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Planning the Achievement of Your Sales Goals | Tom Hopkins’ Sales Training Blog

December 13, 2011

Planning the Achievement of Your Goals

This is the time of year most professionals invest effort in being better than last year. New goals are set. More efficient ways of doing business are sought after and implemented. Goal setting and time planning go hand in hand. I don’t believe you can effectively plan your time without goals. And, I don’t believe you’ll ever achieve your goals without effectively planning your time.

Since numbers are easier to work with than ideas, I’m going to demonstrate how time planning and goal setting work together to help you achieve your financial goals. The same system can be applied to any other goal, but this is the easiest way to demonstrate it.

First of all, determine what your financial goal is going to be. If you want to earn $60,000 in 2009, you’ll need to know exactly what you have to do to get there. This can be done with a simple graph shown below.

YEAR
MONTH
WEEK
DAY
Financial Goal
$60,000
$5,000
$1,200
$249
# of Sales
120
10
2.4
.5
# of Presentations
360
30
7.2
1.5
# of Contacts
1,800
150
36
7.5

In order to make $60,000 this year, you’ll need to be on track with earning $5,000 each month. Assuming you take a two-week vacation this year, that breaks down to earning $1,200 per week. Earning that $1,200 each of the 50 weeks of the year will let you truly relax and enjoy your two-week vacation.

To see how that breaks down to what you must earn each day, let’s take 365 and subtract weekends. In our example, I’m assuming you work 5 days per week. That leaves 261 days per year for you to work. However, that’s not true in that you are likely to celebrate various holidays and, don’t forget your two-week vacation. So, let’s take away 10 holidays and 10 vacation days. So, now you have 241 days per year that you are out there face-to-face with potential clients. Dividing 241 into $60,000 shows us that you must earn $249 each day you work. Now, if you take longer vacations or personal days or sick time, you’ll have to rework your figures here to stay on track.

A rule of thumb I like to give people when it comes to setting goals is to shoot beyond the goal by 5 – 10%. Don’t allow any unexpected setbacks keep you from achieving something you truly desire.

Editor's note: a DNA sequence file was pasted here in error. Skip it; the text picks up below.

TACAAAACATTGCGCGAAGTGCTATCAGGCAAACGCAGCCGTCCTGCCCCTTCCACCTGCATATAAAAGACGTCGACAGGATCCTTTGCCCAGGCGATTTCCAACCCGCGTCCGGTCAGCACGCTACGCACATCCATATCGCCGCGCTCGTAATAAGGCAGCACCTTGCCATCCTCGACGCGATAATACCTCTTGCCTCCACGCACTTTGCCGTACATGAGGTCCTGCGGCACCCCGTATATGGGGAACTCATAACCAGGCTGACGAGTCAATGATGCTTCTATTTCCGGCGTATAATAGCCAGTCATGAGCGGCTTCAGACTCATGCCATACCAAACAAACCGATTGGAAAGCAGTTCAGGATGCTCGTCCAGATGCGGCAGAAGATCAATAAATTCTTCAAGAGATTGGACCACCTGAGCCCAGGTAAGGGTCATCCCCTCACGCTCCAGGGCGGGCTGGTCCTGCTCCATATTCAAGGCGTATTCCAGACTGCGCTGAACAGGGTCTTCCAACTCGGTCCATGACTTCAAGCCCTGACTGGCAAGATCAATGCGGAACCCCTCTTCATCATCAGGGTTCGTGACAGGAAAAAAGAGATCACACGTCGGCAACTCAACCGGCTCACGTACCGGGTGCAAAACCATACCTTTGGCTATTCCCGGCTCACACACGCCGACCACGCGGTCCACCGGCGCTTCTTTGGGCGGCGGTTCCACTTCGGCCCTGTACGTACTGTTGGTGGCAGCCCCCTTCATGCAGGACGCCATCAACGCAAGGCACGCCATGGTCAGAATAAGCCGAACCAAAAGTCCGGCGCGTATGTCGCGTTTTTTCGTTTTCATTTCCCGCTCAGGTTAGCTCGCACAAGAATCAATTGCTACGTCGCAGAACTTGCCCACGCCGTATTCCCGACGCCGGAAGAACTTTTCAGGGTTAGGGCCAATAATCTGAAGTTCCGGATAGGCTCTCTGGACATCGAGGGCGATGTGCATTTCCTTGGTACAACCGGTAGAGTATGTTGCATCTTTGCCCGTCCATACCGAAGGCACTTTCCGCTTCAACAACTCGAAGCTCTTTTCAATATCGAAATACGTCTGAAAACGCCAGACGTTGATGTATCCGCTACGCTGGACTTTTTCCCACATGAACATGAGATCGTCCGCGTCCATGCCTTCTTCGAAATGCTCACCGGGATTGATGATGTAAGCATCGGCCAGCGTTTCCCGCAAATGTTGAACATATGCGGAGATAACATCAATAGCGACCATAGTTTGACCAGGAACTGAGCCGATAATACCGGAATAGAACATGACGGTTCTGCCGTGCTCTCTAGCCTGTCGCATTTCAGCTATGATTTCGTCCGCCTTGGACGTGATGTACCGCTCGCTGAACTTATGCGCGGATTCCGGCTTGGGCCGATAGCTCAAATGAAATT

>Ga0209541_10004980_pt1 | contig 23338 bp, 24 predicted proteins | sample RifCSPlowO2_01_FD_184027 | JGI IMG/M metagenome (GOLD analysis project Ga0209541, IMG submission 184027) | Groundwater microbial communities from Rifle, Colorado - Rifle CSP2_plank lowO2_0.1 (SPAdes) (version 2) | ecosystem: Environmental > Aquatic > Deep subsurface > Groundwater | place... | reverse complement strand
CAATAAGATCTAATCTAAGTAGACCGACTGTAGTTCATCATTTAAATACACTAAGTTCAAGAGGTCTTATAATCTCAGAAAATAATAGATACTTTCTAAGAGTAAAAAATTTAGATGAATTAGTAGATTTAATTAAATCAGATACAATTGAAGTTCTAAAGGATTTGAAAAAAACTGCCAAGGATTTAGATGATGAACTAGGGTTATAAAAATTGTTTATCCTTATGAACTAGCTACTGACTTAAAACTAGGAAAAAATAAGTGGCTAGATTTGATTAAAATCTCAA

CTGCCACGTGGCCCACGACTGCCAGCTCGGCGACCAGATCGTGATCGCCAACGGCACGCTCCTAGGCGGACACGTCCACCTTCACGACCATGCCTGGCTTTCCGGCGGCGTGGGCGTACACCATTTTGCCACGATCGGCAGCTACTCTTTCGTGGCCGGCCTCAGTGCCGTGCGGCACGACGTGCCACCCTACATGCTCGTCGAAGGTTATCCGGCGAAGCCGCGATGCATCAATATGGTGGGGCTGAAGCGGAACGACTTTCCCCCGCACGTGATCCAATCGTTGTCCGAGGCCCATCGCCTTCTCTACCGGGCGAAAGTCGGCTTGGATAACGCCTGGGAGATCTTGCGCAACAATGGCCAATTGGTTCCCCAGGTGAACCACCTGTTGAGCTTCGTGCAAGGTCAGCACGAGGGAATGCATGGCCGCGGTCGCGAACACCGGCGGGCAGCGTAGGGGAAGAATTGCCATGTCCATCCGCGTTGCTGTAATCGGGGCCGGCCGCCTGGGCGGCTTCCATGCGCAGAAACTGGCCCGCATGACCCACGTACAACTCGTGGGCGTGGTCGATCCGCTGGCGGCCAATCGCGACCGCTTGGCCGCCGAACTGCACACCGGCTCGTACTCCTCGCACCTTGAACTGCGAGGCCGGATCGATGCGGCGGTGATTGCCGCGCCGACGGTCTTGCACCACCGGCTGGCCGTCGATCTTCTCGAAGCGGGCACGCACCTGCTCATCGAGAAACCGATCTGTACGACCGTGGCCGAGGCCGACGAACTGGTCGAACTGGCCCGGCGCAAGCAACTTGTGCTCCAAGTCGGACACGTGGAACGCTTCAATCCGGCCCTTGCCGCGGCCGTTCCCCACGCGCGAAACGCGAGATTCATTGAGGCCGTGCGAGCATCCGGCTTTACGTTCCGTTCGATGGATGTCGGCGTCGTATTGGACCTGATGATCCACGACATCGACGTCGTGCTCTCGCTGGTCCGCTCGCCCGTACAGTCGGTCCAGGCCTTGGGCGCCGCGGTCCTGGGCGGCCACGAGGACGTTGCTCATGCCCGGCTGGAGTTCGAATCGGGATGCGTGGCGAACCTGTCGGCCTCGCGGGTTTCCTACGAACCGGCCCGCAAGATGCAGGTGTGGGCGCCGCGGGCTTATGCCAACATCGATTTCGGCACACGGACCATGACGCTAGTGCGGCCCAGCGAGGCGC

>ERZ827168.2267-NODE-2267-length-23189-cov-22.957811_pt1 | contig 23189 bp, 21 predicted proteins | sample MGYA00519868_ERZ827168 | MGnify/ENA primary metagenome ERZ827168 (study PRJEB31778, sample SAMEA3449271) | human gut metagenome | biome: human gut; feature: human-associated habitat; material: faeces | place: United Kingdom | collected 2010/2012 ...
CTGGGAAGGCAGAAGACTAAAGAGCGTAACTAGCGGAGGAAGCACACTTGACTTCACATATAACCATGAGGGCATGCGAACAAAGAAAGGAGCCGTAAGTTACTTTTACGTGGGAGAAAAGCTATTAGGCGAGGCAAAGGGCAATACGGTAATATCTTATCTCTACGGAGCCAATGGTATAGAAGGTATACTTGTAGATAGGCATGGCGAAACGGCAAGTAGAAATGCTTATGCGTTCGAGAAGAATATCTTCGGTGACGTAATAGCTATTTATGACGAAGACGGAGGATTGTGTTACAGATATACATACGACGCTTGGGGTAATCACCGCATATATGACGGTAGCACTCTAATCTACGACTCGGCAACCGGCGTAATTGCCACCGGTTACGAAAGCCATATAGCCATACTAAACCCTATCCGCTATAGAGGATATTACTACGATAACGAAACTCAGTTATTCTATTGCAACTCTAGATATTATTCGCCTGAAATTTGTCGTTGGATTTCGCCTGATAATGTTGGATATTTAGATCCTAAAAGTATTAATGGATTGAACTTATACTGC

You know how much income you generate from each sale on average. Divide that amount into your $60,000 goal, then across the month, week and day columns. This shows you how many sales you need to make each day to earn that $60,000.

For example, if you earn $500 per sale, you would need to make 120 sales per year, which averages 10 sales per month, 2.4 sales per week or about half a sale per day. So, if you didn’t close a sale yesterday, you’d have to close one today to stay on track.

Next, we consider your closing ratio. Your closing ratio is determined by how many people you must present your product or service to before you get a closed sale. If you close one out of every 3 people, then your ratio is 1-to-3. So, if you must make 3 presentations to get one sale, how many do you need to reach your 120 annual sales goal? 360 presentations.

If it takes 5 contacts to make 1 presentation, you’ll need to contact 1,800 people this year to achieve your goal. That boils down to just about 7.5 people per day.

Now, as you plan your time to accommodate your goals, is it feasible for you to make 7.4 new contacts each working day of 2009? If it’s not, you have two choices: 1) you can lower your income goal, which doesn’t sound like much fun, or 2) you can improve your skills so your ratios are better and you don’t have to meet as many people to make the number of sales you desire.

Knowing what you must do each day to achieve your larger annual income goal helps you direct your time to what will really matter most.

This same system can be applied to saving or investing your financial resources for retirement; a special family vacation; or any goal that can be broken down mathematically. Once you get a handle on this system, you’ll find you can even apply it to your exercise routine and other aspects of your physical health. You can use it to achieve spiritual and emotional goals as well. If you have a goal of improving your relationship with someone special to you, don’t go gung-ho and burn out on relationship repair like a Roman candle. Consider small steps that will help you move gradually toward improving the relationship. Maybe it begins with taking a walk alone with someone, giving them a sincere compliment or even a smile. Or, it could mean investing 15 minutes of undivided attention with them each day. That’s easy enough to allow for in your time schedule, isn’t it?

Interestingly enough, this system follows the philosophy of planning for and enjoying each step on the journey. If the small steps are well taken, the journey will reach a successful end—the achievement of your goals.

This information is copyrighted by Tom Hopkins International, Inc. for reprint permission, contact Judy Slack (judys@tomhopkins.com).

via Planning the Achievement of Your Sales Goals | Tom Hopkins’ Sales Training Blog.

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